Tag Archives: Wizards of the Coast

In 1981 a Troll Named Grimtooth Set a Path for Today’s D&D Books

Grimtooth’s TrapsStarting in 1981, Flying Buffalo Games published a series of Grimtooth’s Traps books. They featured diagrams of traps that showed heroes on the verge of being folded, spindled, and mutilated. For instance, one sample shows a covered pit trap where the swinging cover severs a rope that drops a stone slab into the pit.

Dungeon Master: “As you advance down the tunnel, a trap door opens at your feet, dropping your rogue, Jasper the 8th, into a pit.”

Player: “Ha! Ring of feather fall!”

DM: “Ha! A two-ton stone slab drops on you, pushing you down the pit and crushing you to jelly! Do you have another character?”

Player: “Sigh. Say hello to Jasper the 9th.”

All the traps were ingenious, but very few could work in play.

Swing across chasmIn another example, a rope seems to offer an easy way to swing across a chasm, but at the end of the swing, the rope unspools several feet, flinging the victim into the wall, which is rigged to fire a volley of crossbow bolts into the victim’s body, before he drops into the underground river below, which I assume is full of sharks.

What paranoid adventurer would dare use a rope suspiciously ready for swinging across a chasm? And all adventurers in the world of Grimtooth will grow paranoid in a hurry. In practice, this trap gets bypassed without a second thought.

In most cases, even players who survive the traps will never notice the inventive mechanisms that make them function and that make them interesting. The traps could work in a sort of Toon/Dungeons & Dragons collision, where Wile-E-Coyote-like characters blunder into outrageous traps, only to reappear, without explanation, for the next scene.

Despite the traps’ minimal play value, Grimtooth’s Traps became a hit, leading to Traps Too, Traps Four, and Traps Ate. What made collections of useless traps top sellers?

“The traps were sometimes deadly and sometimes silly. They were often Rube Goldberg-esque, and not the sort of thing you could really use in an adventure,” Shannon Appelcline writes in Designers & Dragons. “However they were beautifully diagrammed and often very funny. The book was a joy to read.”

Much of the humor came from the books’ credited author, a troll named Grimtooth who relished inflicting inventive deaths on hapless dungeon delvers. “I feel that you’ll find this the most entertaining collection of traps you’ve ever laid eyes on. Besides, if you don’t like my book, I’ll rip your lungs out.” (Apparently, Grimtooth enjoyed Warren Zevon.) By flaunting the worst impulses of killer DMs, Grimtooth satirized a type familiar to roleplaying gamers in 1981.

Grimtooth first appeared on the cover of the fifth edition of Tunnels & Trolls. Then, in Sorcerer’s Apprentice magazine, editor Liz Danforth drew the troll as an icon for her “Trolltalk” column. Grimtooth gained his name in a reader contest.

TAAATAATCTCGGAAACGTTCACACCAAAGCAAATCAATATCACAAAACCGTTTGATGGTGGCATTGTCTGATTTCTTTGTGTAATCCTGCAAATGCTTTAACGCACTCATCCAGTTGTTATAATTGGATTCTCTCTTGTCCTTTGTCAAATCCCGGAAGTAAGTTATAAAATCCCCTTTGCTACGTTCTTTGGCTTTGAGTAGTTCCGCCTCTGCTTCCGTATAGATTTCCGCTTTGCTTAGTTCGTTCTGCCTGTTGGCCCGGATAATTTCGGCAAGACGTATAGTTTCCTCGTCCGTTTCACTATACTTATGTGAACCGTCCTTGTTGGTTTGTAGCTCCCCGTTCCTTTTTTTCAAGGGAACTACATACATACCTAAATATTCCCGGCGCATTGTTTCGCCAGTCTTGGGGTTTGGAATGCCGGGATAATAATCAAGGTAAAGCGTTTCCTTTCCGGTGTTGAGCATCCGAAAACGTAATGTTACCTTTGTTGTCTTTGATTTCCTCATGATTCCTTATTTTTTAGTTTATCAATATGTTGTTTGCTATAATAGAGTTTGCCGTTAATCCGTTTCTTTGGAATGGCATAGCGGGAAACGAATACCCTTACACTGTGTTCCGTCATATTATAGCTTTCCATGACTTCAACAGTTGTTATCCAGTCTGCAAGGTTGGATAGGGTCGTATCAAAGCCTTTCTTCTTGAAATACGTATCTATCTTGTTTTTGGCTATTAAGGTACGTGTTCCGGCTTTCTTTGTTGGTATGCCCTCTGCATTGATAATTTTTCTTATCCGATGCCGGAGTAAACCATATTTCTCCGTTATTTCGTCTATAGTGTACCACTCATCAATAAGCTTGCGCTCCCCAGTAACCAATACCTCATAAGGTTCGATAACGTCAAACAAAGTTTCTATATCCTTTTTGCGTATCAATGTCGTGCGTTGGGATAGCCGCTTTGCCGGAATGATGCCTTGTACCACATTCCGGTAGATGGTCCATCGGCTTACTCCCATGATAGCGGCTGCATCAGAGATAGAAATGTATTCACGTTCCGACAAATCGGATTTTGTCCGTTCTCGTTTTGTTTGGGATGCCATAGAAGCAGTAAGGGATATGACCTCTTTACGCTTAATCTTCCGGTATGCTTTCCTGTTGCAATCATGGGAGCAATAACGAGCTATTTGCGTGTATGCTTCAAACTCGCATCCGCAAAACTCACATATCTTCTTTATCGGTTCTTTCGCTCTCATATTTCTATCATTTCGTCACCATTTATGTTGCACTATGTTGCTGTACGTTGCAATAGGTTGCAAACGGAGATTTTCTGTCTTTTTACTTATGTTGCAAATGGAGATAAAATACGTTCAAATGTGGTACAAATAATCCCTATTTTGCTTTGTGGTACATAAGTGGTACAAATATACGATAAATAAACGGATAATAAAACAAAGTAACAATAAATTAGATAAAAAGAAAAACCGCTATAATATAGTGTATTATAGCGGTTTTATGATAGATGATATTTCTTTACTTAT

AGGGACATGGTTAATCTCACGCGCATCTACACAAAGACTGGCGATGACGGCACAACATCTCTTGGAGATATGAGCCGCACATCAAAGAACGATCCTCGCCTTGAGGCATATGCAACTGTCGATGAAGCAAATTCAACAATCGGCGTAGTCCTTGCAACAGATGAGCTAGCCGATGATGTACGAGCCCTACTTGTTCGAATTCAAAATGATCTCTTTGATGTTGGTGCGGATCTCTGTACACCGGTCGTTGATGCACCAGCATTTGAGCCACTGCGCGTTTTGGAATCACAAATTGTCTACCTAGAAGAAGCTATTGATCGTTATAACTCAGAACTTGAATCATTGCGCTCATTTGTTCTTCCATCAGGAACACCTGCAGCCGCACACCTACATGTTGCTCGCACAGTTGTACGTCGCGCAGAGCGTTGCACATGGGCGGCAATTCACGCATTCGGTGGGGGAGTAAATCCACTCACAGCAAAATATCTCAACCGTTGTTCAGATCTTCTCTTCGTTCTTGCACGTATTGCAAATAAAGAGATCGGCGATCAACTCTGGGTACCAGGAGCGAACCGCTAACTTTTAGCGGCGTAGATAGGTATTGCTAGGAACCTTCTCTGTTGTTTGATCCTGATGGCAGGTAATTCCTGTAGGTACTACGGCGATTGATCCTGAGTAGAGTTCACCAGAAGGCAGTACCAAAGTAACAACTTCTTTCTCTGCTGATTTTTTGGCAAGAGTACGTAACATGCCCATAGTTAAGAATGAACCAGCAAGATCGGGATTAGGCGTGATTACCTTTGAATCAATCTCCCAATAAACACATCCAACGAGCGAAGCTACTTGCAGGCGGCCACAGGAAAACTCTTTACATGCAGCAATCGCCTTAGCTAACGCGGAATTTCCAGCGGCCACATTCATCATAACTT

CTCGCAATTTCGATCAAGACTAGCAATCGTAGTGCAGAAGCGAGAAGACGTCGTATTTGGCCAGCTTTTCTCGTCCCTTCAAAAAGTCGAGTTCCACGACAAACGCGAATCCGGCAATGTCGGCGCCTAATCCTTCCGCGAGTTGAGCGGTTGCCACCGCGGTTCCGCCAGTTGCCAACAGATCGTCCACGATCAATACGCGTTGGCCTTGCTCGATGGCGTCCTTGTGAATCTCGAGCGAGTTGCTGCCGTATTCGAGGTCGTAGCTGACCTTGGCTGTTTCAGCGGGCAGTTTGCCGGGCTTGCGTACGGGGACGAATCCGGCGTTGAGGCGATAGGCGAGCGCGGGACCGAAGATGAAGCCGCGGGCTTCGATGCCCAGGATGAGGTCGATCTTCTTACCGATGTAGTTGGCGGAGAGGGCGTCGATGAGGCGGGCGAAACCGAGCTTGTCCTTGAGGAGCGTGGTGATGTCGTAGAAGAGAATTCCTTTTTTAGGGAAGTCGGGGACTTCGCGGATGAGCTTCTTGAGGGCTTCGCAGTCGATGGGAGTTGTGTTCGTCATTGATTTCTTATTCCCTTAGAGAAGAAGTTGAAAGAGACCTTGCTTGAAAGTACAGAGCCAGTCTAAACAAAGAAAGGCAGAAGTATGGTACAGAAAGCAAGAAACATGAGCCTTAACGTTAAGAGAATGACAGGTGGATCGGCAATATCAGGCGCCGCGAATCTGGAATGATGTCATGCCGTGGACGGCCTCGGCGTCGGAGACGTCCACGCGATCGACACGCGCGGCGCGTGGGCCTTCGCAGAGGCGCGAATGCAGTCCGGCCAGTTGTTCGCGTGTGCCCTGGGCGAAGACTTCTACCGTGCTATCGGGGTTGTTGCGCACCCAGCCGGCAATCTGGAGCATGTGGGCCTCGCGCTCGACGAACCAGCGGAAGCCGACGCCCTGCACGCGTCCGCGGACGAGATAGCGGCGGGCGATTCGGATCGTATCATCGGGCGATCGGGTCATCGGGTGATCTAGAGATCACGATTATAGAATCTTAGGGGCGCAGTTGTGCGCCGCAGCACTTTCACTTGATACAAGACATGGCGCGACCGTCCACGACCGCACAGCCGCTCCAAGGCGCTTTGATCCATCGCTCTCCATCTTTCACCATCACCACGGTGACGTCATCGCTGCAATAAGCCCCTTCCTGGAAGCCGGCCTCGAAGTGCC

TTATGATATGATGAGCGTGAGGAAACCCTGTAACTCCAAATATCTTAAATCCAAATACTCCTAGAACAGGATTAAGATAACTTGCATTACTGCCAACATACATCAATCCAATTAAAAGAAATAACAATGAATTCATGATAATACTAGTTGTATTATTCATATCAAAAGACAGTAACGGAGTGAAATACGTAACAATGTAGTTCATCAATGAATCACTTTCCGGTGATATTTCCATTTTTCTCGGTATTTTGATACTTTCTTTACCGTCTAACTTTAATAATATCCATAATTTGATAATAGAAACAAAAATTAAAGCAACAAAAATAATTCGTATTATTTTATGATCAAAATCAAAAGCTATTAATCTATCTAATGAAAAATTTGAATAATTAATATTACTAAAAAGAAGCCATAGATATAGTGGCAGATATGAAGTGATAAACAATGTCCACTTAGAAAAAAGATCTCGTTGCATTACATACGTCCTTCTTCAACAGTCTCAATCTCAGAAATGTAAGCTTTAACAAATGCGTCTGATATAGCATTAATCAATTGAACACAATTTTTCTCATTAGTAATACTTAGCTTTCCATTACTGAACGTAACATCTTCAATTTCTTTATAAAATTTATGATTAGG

While plotting humiliating ways to kill adventurers, Grimtooth offered some good advice. “A few of you numbskulls out there still haven’t caught on what it means to be a Game Master. A GM doesn’t slavishly follow anything—books, manuals, or edict from On High.” So when readers missed the joke and griped that the traps proved too deadly, Grimtooth invited tinkering. “Some of you have twisted ideas about how to administrate a dungeon, newfangled ideas about delvers escaping with their lives and stuff like that. Don’t ask me to to make my traps less deadly…change them yourselves.”

By the fourth volume, Grimtooth’s Traps Ate, the editors had abandoned any pretense that these traps might see play. Now the traps include dungeon basketball courts with mechanical arms that slam dunked characters, and deadly Christmas-themed rooms that killed adventurers pictured in Santa suits. (Why is volume 4 Traps Ate? The numbers 3, 5, 6, and 7 lack homonyms, so they were skipped.)

Grimtooth set the pattern for new Dungeons & Dragons books like Xanathar’s Guide to Everything. A D&D player can buy a Player’s Handbook and never need another book. Only DMs weary of the foes in the Monster Manual need another collection of monsters. But Wizards of the Coast aims to sell every D&D book to every D&D fan, so they lure buyers to books like Mordenkainen’s Tome of Foes by making the text entertaining. Part of the fun comes from humorous notes left by Xanathar and Mordenkainen, characters who owe much to Grimtooth.

As for the troll, his wicked engineering remains amusing. In Grimtooth’s Traps, The Addams Family meets Rube Goldberg.

The Unintended Consequence That Ruined Fourth Edition D&D’s Chance of Success, But Proved Great for Gamers

Publicly, members of Wizards of the Coast’s Dungeons & Dragons team never discuss sales numbers. Privately, they dispute the notion that the Pathfinder role-playing game ever outsold fourth-edition D&D. But at Gen Con, late in the short life of fourth edition, evidence of D&D’s collapse seemed glaring. Pathfinder players filled the massive Sagamore Ballroom that had once hosted D&D play. Meanwhile, D&D players became exiles in a much smaller space. To be fair, Paizo made a bigger financial commitment to the con, but Pathfinder players filled more tables. And Paizo boasted a long line of customers  waiting to pass the velvet ropes into the Pathfinder sales area.

If big-shot Hasbro executives had seen this difference, they would have rehired the entire fourth-edition team just to sack them again.

At Gen Con 2010, fourth edition seemed like a catastrophe, but the game’s designers deserved less blame then they got. They had simply created a D&D edition that tried to match the appeal of online role-playing games. During development, the edition seemed like a savior the D&D needed. Their plan had suffered some tragic, and unimaginable setbacks—and D&D designers boast pretty good imaginations.

Most of the blame for the collapse lay with the executives who needed to wring as much revenue as possible from the D&D brand. They had made the one decision that crushed the edition’s chance for modest success. Of course, these planners never imagined that their decision would lead to an upheaval. That came from unintended consequences.